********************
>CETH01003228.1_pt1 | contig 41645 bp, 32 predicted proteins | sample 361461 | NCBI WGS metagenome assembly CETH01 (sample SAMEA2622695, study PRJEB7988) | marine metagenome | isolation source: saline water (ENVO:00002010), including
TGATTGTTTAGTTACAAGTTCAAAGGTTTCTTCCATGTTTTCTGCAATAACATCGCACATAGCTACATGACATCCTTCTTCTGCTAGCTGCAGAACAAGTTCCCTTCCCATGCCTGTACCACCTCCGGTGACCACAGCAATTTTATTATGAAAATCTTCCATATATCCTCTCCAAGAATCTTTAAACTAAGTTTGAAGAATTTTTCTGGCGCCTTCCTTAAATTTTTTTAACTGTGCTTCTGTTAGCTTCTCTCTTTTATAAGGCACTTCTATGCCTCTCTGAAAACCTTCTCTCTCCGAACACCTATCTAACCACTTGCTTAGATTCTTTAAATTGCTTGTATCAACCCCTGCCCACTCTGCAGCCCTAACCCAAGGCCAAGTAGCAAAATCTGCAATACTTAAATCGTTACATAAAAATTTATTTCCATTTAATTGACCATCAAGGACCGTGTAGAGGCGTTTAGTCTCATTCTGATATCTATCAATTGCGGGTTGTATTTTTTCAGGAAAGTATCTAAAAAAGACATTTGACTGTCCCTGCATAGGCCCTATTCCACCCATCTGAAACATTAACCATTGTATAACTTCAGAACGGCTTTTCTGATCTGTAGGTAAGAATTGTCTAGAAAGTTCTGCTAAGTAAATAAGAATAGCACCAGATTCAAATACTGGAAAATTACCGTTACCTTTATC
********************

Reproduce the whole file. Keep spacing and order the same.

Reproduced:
>CETH01003228.1_pt1 | contig 41645 bp, 32 predicted proteins | sample 361461 | NCBI WGS metagenome assembly CETH01 (sample SAMEA2622695, study PRJEB7988) | marine metagenome | isolation source: saline water (ENVO:00002010), including
TGATTGTTTAGTTACAAGTTCAAAGGTTTCTTCCATGTTTTCTGCAATAACATCGCACATAGCTACATGACATCCTTCTTCTGCTAGCTGCAGAACAAGTTCCCTTCCCATGCCTGTACCACCTCCGGTGACCACAGCAATTTTATTATGAAAATCTTCCATATATCCTCTCCAAGAATCTTTAAACTAAGTTTGAAGAATTTTTCTGGCGCCTTCCTTAAATTTTTTTAACTGTGCTTCTGTTAGCTTCTCTCTTTTATAAGGCACTTCTATGCCTCTCTGAAAACCTTCTCTCTCCGAACACCTATCTAACCACTTGCTTAGATTCTTTAAATTGCTTGTATCAACCCCTGCCCACTCTGCAGCCCTAACCCAAGGCCAAGTAGCAAAATCTGCAATACTTAAATCGTTACATAAAAATTTATTTCCATTTAATTGACCATCAAGGACCGTGTAGAGGCGTTTAGTCTCATTCTGATATCTATCAATTGCGGGTTGTATTTTTTCAGGAAAGTATCTAAAAAAGACATTTGACTGTCCCTGCATAGGCCCTATTCCACCCATCTGAAACATTAACCATTGTATAACTTCAGAACGGCTTTTCTGATCTGTAGGTAAGAATTGTCTAGAAAGTTCTGCTAAGTAAATAAGAATAGCACCAGATTCAAATACTGGAAAATTACCGTTACCTTTATC